In celebration of the recent release of her debut recording of the Suites for Cello by Benjamin Britten on Centaur Records, former ASF Fellow Sæunn Þorsteinsdóttir invites you to join her for a recital in Volvo Hall at Scandinavia House. Along with one of the suites by Benjamin Britten, she will also include a suite by J.S. Bach and a world premiere by Kendall Briggs. Just as the Britten suites were inspired by the Bach suites, Kendall Briggs was inspired by both to write a wonderful new addition to the cello repertoire, combining tried and true forms with his dramatic tonal language.
Praised by the New York Times as “a charismatic cellist,” Sæunn Þorsteinsdóttir (b. 1984, Reykjavík, Iceland) has appeared as recitalist and chamber musician across the U.S., Germany, Poland, Italy, France and her native Iceland and has performed concerti with the Iceland Symphony Orchestra, the Silesian Philharmonic (Poland), and the Des Moines Symphony, among others. She has garnered numerous top prizes, including the Antonio Janigro International Cello Competition in Zagreb, Croatia and the 2008 Naumburg Competition in New York City. Þorsteinsdóttir was recently chosen as the recipient of a Career Grant from the Rachel Elizabeth Barton Foundation and nominated for the “Brightest Hope” of the 2010 Icelandic Music Awards.
An avid chamber musician, Þorsteinsdóttir has collaborated in performance with Itzhak Perlman, Mitsuko Uchida, and the Cavani Quartet in venues such as Carnegie Hall and the Metropolitan Museum of Art in New York City. Currently, Þorsteinsdóttir is a member of Ensemble ACJW and a graduate of The Academy, a collaboration of Carnegie Hall, The Juilliard School, and The Weill Music Institute in partnership with the New York City Department of Education, performing chamber music at Carnegie Hall and bringing classical music to students in the New York City Public Schools.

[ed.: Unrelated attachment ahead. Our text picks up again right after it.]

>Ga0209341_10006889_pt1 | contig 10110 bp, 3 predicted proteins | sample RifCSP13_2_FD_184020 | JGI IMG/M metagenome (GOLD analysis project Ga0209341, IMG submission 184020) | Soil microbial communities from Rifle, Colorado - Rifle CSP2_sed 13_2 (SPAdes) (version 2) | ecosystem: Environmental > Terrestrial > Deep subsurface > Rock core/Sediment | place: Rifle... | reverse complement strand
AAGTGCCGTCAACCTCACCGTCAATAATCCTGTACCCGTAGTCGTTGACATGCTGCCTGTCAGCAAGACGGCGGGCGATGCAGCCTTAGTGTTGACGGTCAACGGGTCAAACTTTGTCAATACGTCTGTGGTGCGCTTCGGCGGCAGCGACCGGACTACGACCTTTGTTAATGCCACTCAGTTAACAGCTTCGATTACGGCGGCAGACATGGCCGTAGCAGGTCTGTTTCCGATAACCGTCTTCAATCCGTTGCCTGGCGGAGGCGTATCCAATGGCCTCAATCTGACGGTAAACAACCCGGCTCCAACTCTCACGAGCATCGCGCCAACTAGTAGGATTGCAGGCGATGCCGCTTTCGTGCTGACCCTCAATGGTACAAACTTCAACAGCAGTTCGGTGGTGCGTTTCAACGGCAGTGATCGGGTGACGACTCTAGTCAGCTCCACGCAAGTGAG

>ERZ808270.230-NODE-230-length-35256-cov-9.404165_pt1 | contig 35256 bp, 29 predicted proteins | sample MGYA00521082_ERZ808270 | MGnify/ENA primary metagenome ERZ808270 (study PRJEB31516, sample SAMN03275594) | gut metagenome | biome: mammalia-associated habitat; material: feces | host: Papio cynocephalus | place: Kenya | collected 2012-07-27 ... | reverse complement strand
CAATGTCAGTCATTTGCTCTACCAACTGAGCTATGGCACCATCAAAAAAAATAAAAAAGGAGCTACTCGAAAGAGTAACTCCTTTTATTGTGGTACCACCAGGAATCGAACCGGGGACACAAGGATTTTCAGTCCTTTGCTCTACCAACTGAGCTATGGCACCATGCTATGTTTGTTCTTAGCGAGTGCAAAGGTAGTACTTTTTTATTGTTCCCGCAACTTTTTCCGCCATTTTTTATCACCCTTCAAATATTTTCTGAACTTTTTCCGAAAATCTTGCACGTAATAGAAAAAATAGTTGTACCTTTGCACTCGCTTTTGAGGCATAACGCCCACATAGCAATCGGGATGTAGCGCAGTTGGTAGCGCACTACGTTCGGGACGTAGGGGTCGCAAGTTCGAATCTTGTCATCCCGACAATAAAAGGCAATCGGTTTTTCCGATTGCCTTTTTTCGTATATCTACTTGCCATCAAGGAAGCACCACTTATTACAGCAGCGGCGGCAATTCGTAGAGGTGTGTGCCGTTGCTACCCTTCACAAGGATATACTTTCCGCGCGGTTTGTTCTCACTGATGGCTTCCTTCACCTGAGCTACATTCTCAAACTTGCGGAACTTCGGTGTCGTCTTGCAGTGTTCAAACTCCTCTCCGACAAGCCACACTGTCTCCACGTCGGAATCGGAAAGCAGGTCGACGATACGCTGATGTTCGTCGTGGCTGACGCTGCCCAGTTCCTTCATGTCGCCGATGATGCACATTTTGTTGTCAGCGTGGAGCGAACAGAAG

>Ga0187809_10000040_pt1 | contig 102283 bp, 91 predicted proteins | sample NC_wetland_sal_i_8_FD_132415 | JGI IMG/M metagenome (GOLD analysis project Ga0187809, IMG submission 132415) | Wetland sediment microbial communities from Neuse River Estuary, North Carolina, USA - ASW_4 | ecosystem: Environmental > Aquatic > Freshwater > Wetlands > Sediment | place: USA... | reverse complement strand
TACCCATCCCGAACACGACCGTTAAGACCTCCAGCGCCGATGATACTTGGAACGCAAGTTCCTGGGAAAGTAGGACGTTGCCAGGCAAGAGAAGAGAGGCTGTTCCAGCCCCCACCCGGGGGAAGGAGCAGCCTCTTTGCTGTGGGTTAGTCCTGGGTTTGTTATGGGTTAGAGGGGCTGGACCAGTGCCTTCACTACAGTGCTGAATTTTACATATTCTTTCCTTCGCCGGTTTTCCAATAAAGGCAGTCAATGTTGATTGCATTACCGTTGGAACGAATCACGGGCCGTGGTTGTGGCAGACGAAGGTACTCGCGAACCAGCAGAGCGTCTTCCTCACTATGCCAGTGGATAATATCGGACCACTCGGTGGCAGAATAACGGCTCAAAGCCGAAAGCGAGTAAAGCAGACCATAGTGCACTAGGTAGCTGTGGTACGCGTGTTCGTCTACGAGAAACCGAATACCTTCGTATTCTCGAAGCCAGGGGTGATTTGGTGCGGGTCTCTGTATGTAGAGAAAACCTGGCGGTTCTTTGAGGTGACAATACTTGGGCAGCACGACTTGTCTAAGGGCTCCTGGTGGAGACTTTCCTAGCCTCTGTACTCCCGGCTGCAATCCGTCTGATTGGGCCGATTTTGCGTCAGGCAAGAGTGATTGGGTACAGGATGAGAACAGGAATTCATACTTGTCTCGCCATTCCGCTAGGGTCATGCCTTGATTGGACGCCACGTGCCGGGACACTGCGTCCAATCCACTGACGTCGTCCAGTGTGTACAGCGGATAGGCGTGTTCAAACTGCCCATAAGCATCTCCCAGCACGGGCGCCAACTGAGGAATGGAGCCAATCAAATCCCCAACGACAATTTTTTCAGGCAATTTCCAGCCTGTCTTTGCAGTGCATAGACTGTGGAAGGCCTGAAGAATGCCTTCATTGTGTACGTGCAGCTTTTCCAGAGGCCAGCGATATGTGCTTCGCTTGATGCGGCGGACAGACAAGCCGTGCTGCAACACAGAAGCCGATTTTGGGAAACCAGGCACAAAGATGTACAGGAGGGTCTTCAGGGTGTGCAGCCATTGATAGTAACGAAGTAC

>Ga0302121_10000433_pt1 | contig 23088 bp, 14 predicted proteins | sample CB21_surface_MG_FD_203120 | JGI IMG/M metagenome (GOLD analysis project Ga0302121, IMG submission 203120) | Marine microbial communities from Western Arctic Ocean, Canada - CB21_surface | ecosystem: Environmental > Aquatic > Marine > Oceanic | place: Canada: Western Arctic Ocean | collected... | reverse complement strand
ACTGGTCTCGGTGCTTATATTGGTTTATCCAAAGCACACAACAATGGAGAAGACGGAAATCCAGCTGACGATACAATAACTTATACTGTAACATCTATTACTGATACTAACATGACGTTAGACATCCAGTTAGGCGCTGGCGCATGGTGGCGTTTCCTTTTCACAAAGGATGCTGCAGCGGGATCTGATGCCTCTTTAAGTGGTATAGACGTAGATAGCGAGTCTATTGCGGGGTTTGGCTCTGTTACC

An advocate of new music, Þorsteinsdóttir has premiered dozens of works, including most recently, commissioned works for cello by Daníel Bjarnason, Nicholas Csicsko, and Kendall Briggs. She performs new music frequently in venues in New York City such as The Stone and Le Poisson Rouge. Along with the masterpieces of the 18th, 19th and 20th century, Þorsteinsdóttir is constantly inspired by works composed in our time.
A certified Suzuki teacher, Þorsteinsdóttir received her pedagogy training under Tanya Lesinsky Carey (former President of the Suzuki Association of the Americas), her longtime teacher and mentor. She has served as teaching assistant to Mrs. Carey at Meadowmount School of Music, Richard Aaron at ENCORE School for Strings, as well as having coached chamber music groups at the Chamber Music Connection, Columbus and CIM’s Summer Chamber Music Program. As a component of the work she does through Carnegie Hall, Þorsteinsdóttir works regularly at Elementary School P.S. 28 in Brooklyn.
In 2006, Þorsteinsdóttir received a Bachelor of Music from the Cleveland Institute of Music with the highest honors for accomplishments in both cello and chamber music, the Ellis A. Þorsteinsdóttir Memorial Award in Cello and the Bennett Levine Memorial Award in Chamber Music. She continued her studies at The Juilliard School and completed a Master of Music in 2008. Her principal teachers include Richard Aaron, Tanya Carey, and Joel Krosnick.
Þorsteinsdóttir has performed in master classes for Zara Nelsova, Anner Bylsma, Bernard Greenhouse, and Steven Isserlis, and was a featured soloist on NPR’s From the Top and PBS’s SundayArts. She has been invited to numerous summer festivals including the Perlman Music Program Chamber Music Workshop, Kneisel Hall, as well as the Sarasota, and Marlboro Music Festivals. She recently toured with the “Musicians from Marlboro,” playing chamber music in the most important halls on the East Coast as well as a part of the Ravinia’s “Rising Stars” series.
Þorsteinsdóttir plays on a cello made in Milan, Italy circa 1800.